Petitioner testified that it was not uncommon for managers at Thomson McKinnon to spend up to 20 percent of their salaries on dining and entertainment expenses. Petitioner also testified that the expenses he incurred ultimately served to promote business for Thomson McKinnon by increasing sales and profitability in his department. These expenditures allowed him to recruit new employees, to motivate and retain his existing sales staff, and to facilitate employees' exchanging of information about product developments within the municipal bond industry.

Five witnesses, four of whom were salesmen in the municipal bond department, testified on petitioner's behalf. They stated that throughout the year they had dined with or attended parties hosted by petitioner outside of the office. Not only were such events common practice on Wall Street, but they were necessary because the tumultuous and noisy atmosphere in the trading room where they worked prevented any meaningful discussions from taking place. Moreover, as commissioned salesmen, they were unwilling to be away from the trading room during the hours when the markets were trading; therefore, the only time that they could discuss business was outside of working hours. They testified that business was always discussed at these dinners, luncheons, and parties, and that these gatherings made them feel as though they "weren't on the front lines being forgotten."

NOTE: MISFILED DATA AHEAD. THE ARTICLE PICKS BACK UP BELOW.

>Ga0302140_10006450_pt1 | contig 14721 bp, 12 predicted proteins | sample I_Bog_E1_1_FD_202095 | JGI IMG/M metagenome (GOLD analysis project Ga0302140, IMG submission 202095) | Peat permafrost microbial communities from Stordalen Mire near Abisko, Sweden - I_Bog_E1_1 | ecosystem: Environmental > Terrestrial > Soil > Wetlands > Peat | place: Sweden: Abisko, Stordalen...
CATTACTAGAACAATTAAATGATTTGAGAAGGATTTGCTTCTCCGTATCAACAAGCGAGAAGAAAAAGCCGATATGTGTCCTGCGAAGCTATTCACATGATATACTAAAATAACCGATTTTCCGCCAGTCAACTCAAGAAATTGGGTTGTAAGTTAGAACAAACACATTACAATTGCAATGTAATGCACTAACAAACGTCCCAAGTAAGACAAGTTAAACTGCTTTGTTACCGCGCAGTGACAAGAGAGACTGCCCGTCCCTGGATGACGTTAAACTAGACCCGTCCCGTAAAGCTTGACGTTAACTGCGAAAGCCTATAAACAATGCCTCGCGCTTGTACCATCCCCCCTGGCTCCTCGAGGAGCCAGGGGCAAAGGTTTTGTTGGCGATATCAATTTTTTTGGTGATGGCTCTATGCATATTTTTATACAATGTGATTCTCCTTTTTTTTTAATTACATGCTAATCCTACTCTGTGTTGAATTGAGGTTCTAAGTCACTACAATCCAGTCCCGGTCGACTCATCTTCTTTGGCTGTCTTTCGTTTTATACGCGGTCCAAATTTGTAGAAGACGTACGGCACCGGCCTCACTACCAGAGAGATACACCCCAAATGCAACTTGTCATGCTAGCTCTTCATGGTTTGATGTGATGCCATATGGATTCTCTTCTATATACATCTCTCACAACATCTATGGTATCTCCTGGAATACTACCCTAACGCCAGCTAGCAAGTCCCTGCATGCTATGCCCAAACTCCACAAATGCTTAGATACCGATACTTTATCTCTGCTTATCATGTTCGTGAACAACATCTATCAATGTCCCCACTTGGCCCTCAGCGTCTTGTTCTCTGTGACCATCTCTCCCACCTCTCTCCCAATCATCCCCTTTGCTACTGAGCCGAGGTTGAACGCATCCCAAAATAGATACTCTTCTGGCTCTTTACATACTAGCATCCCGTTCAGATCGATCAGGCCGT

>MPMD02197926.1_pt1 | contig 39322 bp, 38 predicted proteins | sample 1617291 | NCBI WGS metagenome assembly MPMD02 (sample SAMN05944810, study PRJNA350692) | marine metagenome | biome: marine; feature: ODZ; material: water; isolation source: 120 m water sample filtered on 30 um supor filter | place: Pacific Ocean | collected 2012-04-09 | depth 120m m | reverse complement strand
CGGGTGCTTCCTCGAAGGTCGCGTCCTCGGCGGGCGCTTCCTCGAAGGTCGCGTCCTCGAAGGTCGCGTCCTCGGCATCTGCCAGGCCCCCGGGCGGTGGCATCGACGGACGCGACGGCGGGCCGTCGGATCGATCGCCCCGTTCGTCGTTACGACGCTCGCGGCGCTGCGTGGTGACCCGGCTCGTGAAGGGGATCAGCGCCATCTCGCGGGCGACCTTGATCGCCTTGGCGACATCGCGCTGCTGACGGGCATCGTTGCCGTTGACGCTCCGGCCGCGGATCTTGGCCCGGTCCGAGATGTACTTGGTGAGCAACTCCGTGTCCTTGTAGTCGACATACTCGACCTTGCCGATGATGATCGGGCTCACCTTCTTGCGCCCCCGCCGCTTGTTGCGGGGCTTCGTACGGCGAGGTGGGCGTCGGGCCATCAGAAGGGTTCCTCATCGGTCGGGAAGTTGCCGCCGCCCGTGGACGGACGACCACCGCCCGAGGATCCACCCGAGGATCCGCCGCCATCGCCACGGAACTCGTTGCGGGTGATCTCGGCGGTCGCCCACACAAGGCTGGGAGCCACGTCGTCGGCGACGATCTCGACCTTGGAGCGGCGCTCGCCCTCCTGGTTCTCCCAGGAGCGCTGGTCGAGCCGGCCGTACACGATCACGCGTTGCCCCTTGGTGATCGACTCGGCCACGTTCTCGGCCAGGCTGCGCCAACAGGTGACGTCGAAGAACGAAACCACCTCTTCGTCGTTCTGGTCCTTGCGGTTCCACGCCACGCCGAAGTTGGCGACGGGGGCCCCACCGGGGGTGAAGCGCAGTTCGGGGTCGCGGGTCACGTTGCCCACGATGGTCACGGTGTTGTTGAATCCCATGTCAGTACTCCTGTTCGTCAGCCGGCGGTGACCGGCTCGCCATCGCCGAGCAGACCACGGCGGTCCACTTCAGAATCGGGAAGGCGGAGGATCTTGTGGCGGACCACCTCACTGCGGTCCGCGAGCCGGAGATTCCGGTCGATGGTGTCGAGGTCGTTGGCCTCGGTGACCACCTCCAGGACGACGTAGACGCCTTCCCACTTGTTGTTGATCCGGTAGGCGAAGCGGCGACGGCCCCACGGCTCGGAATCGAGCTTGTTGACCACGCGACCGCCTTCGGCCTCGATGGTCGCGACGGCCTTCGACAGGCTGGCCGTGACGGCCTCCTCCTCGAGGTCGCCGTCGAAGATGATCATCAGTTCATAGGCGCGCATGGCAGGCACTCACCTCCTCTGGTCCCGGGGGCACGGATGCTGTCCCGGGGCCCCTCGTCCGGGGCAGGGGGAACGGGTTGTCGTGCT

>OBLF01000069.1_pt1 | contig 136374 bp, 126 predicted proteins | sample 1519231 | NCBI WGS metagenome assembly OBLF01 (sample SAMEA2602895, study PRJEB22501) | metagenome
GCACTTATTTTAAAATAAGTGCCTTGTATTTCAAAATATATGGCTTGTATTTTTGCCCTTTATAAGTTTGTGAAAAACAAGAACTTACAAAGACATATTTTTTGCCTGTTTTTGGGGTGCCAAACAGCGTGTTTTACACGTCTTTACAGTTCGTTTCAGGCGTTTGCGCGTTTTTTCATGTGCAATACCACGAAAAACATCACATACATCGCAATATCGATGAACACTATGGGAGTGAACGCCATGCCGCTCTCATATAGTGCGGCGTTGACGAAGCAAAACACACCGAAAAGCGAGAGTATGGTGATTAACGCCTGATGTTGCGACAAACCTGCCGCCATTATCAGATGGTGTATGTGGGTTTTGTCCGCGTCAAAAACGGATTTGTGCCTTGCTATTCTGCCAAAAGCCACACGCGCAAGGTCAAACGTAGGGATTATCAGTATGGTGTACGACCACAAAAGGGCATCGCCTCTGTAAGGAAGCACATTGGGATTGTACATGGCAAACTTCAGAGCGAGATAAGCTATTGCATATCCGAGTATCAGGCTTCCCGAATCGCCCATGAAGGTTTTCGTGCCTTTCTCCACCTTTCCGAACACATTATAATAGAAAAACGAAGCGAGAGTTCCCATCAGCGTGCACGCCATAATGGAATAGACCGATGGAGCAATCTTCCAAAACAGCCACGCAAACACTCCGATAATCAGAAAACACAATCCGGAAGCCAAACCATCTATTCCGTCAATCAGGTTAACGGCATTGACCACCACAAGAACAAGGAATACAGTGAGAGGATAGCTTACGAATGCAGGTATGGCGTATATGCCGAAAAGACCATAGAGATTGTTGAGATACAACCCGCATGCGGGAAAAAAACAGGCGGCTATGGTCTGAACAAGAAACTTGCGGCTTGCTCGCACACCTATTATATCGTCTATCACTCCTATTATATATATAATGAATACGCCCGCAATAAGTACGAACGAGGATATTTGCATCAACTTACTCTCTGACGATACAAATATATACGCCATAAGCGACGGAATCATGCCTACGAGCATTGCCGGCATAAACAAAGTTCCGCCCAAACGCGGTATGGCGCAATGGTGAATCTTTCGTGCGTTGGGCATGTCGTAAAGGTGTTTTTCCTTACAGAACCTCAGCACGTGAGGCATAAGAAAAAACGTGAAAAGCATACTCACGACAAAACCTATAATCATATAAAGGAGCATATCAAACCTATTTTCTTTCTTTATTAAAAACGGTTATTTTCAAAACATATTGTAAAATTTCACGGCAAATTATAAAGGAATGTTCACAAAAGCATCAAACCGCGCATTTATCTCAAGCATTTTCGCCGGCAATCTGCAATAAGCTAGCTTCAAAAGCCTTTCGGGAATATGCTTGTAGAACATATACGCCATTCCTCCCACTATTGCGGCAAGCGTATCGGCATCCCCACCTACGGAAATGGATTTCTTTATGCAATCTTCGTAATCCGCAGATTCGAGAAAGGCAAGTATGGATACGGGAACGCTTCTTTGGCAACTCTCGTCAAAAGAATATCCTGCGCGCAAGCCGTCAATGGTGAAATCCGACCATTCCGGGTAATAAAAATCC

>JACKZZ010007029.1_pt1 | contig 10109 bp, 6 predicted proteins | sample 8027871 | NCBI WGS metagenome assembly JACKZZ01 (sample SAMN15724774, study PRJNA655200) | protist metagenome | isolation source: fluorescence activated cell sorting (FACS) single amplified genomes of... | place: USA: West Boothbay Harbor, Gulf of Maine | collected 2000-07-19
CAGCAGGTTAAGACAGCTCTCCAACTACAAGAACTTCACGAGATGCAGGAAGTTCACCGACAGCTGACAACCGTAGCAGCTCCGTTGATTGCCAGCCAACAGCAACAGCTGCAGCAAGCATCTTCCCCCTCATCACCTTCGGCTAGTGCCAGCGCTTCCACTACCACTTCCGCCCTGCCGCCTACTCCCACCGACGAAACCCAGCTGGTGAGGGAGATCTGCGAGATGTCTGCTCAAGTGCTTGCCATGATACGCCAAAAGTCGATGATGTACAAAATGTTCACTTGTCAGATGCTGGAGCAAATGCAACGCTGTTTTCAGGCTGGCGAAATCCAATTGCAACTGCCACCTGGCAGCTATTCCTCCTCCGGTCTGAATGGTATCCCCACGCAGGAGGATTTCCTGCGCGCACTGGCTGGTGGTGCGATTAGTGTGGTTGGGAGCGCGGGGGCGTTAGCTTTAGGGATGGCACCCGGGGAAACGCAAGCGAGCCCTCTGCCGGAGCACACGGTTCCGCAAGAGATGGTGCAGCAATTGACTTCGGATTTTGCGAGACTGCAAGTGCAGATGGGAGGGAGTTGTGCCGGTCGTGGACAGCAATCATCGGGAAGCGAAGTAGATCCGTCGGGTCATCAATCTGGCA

At trial, petitioners submitted into evidence a letter from Michael Shapiro, executive vice president of Thomson McKinnon, describing the firm's policy concerning entertainment and travel expenses. The letter, which had been sent to respondent prior to trial, stated that salesmen/executives of Thomson McKinnon were "authorized and directed" to bear entertainment and travel expenses necessary to establish and maintain good relationships with clients, although the firm would not reimburse them for such expenses. The expenses which were disallowed in this case were almost exclusively entertainment and recreational expenses relating to coworkers and their spouses.

Respondent argues that petitioners cannot deduct the entertainment expenses incurred in 1985 because they were primarily personal in nature and only incidentally related to business. As support for his position, respondent cites Moss v. Commissioner [Dec. 40,145], 80 T.C. 1073 (1983), affd. [85-1 USTC ╤ 9285] 758 F.2d 211 (7th Cir. 1985), and Hankenson v. Commissioner [Dec. 41,149(M)], T.C. Memo. 1984-200.

In Moss, a partner in a law firm was not allowed to deduct the costs of daily lunches with his colleagues. The Court stated: